15. The Love for Three Oranges by Sergei Prokofiev

16. Einstein on the Beach by Philip Glass

17. Erwartung by Arnold Schoenberg

18. West Side Story by Leonard Bernstein (Yes, that’s an opera too)

19. Nixon in China by John Adams

20. Sweeney Todd (So's most Sondheim)

21. Saint Francis of Assisi by Olivier Messiaen

22. The Dialogue of the Carmelites by Francis Poulenc

23. Le Grande Macabre by Gyorgy Ligeti

24. Der junge Lord by Hans Werner Henze

25. Ainadamar by Osvaldo Golijov


11. Big Love Series Finale

If I do anything longer than a short post, I’ll probably never finish it. I’ve been putting off a long Big Love post since I began these ‘800 Words’ things, but a post about my thoughts on Big Love could easily go upward of 4,000 words. In some ways, it’s the riskiest show HBO has ever done (at least since I started watching). This is the only HBO show which tries to enter the minds of the people who would view the network itself as a sin. And unlike Bill Maher or HBO’s political films, this is a work that takes truly enormous pains to demonstrate why Americans who view the world differently from us believe what they do. Big Love was not a perfect show - it presented us with an alternate universe populated by a byzantine network of religious cults and century-old blood feuds, in which prophecy and revelation was not a matter for bygone eras but an utmost concern of the present. There were times (even a whole season) when there were too many characters to follow and not nearly enough time to explore them. But at its best, this was a TV show of extraordinary power. On the one hand, it had the intimate and human concerns of characters that are exactly like people we know, even as they are extremely different. On the other, the show had all the power of a biblical epic - culminating in a final episode which is either a simple summation of the show’s story, or the summation of a new (fourth?) testament. Like The Sopranos finale, it all depends on what you believe happened.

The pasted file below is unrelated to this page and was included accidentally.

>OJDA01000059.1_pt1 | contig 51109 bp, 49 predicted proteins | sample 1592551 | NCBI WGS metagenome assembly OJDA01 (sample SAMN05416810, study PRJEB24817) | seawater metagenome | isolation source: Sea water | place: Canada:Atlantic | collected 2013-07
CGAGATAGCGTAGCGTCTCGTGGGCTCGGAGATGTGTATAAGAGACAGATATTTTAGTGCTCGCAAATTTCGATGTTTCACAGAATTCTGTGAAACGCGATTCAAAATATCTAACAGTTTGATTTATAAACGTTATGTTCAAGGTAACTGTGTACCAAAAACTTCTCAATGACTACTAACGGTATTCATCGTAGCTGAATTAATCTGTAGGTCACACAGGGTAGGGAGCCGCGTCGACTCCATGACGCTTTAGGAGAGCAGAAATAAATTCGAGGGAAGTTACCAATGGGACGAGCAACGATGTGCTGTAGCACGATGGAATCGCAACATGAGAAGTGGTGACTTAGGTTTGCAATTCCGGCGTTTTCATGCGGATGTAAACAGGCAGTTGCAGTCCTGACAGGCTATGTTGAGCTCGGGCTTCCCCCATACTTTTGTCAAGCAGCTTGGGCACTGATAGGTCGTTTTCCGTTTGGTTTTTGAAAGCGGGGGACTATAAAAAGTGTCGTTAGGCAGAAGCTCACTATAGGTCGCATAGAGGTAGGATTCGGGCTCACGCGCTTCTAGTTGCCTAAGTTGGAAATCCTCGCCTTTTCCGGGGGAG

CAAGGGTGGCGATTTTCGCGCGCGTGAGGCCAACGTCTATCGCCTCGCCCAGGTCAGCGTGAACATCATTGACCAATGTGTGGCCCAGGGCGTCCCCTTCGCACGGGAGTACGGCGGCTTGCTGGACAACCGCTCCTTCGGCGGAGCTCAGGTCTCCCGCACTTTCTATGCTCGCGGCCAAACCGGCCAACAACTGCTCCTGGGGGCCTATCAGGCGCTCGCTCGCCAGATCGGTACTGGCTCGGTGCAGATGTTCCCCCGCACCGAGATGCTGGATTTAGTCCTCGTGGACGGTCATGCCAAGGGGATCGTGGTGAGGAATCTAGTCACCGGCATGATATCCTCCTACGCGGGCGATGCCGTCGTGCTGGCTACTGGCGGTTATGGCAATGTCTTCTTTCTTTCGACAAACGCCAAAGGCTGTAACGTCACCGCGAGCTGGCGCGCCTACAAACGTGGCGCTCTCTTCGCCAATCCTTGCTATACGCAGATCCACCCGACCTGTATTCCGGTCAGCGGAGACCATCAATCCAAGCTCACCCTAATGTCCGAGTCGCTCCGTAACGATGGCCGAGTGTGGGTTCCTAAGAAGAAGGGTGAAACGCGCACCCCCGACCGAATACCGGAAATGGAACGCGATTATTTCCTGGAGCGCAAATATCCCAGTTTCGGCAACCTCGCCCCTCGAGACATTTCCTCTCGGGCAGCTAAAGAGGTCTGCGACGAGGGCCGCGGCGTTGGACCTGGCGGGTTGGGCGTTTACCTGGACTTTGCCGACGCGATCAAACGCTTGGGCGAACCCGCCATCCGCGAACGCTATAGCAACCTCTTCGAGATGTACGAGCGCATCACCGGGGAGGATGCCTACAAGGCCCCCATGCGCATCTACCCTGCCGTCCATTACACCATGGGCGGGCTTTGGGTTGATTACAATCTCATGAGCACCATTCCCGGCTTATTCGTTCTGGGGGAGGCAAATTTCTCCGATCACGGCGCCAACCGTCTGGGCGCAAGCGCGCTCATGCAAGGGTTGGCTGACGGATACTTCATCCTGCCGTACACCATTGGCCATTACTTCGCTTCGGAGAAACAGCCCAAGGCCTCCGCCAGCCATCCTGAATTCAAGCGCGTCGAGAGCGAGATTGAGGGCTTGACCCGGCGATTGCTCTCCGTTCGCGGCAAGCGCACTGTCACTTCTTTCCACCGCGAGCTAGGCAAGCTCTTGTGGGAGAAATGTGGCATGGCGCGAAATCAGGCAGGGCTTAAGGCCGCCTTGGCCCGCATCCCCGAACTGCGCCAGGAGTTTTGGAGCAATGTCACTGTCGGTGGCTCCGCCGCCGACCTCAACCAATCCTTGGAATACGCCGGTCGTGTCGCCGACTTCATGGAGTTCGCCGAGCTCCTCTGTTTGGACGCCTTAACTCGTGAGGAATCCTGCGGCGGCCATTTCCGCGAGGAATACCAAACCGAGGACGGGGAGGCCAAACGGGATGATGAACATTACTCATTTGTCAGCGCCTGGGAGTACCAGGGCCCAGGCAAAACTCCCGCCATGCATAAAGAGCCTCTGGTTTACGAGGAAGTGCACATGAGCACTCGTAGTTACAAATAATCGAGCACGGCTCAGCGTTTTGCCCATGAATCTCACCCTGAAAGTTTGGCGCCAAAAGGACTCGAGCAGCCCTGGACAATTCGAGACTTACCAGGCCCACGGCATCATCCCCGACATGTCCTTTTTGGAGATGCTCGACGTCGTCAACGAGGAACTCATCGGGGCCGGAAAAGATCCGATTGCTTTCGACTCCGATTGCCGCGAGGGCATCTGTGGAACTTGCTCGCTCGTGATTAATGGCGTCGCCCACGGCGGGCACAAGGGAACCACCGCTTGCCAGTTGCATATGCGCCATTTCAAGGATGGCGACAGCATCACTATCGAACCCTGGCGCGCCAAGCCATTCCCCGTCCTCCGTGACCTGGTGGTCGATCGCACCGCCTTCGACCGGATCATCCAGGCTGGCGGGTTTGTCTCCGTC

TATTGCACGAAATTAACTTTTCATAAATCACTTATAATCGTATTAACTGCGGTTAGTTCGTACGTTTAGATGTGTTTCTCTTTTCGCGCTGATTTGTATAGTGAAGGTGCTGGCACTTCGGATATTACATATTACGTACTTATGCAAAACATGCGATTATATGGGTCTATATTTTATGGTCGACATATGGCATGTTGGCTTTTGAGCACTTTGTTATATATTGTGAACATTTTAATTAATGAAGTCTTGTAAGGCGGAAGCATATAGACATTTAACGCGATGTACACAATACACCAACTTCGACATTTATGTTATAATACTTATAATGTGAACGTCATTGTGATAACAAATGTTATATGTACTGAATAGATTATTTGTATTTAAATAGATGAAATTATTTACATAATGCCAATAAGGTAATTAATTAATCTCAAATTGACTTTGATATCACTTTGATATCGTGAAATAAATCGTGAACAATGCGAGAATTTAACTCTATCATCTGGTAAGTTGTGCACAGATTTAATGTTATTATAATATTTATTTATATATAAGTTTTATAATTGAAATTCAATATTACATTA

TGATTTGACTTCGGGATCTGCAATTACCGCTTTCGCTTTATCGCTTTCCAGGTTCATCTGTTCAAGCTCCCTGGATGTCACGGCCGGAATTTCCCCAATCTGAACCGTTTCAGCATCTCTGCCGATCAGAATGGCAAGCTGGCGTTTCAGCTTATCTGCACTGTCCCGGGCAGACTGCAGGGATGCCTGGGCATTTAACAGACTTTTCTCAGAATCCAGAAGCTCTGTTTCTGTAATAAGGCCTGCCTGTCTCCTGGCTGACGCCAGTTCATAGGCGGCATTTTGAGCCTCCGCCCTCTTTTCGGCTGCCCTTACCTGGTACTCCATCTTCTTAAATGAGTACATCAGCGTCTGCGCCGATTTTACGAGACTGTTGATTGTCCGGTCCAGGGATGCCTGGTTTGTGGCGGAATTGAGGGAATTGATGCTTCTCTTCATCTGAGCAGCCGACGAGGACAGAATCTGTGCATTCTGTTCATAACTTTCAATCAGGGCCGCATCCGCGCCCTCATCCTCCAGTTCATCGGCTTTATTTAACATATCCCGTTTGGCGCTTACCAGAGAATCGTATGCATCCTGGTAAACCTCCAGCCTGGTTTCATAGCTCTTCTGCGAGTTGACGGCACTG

Tuesday, December 20, 2011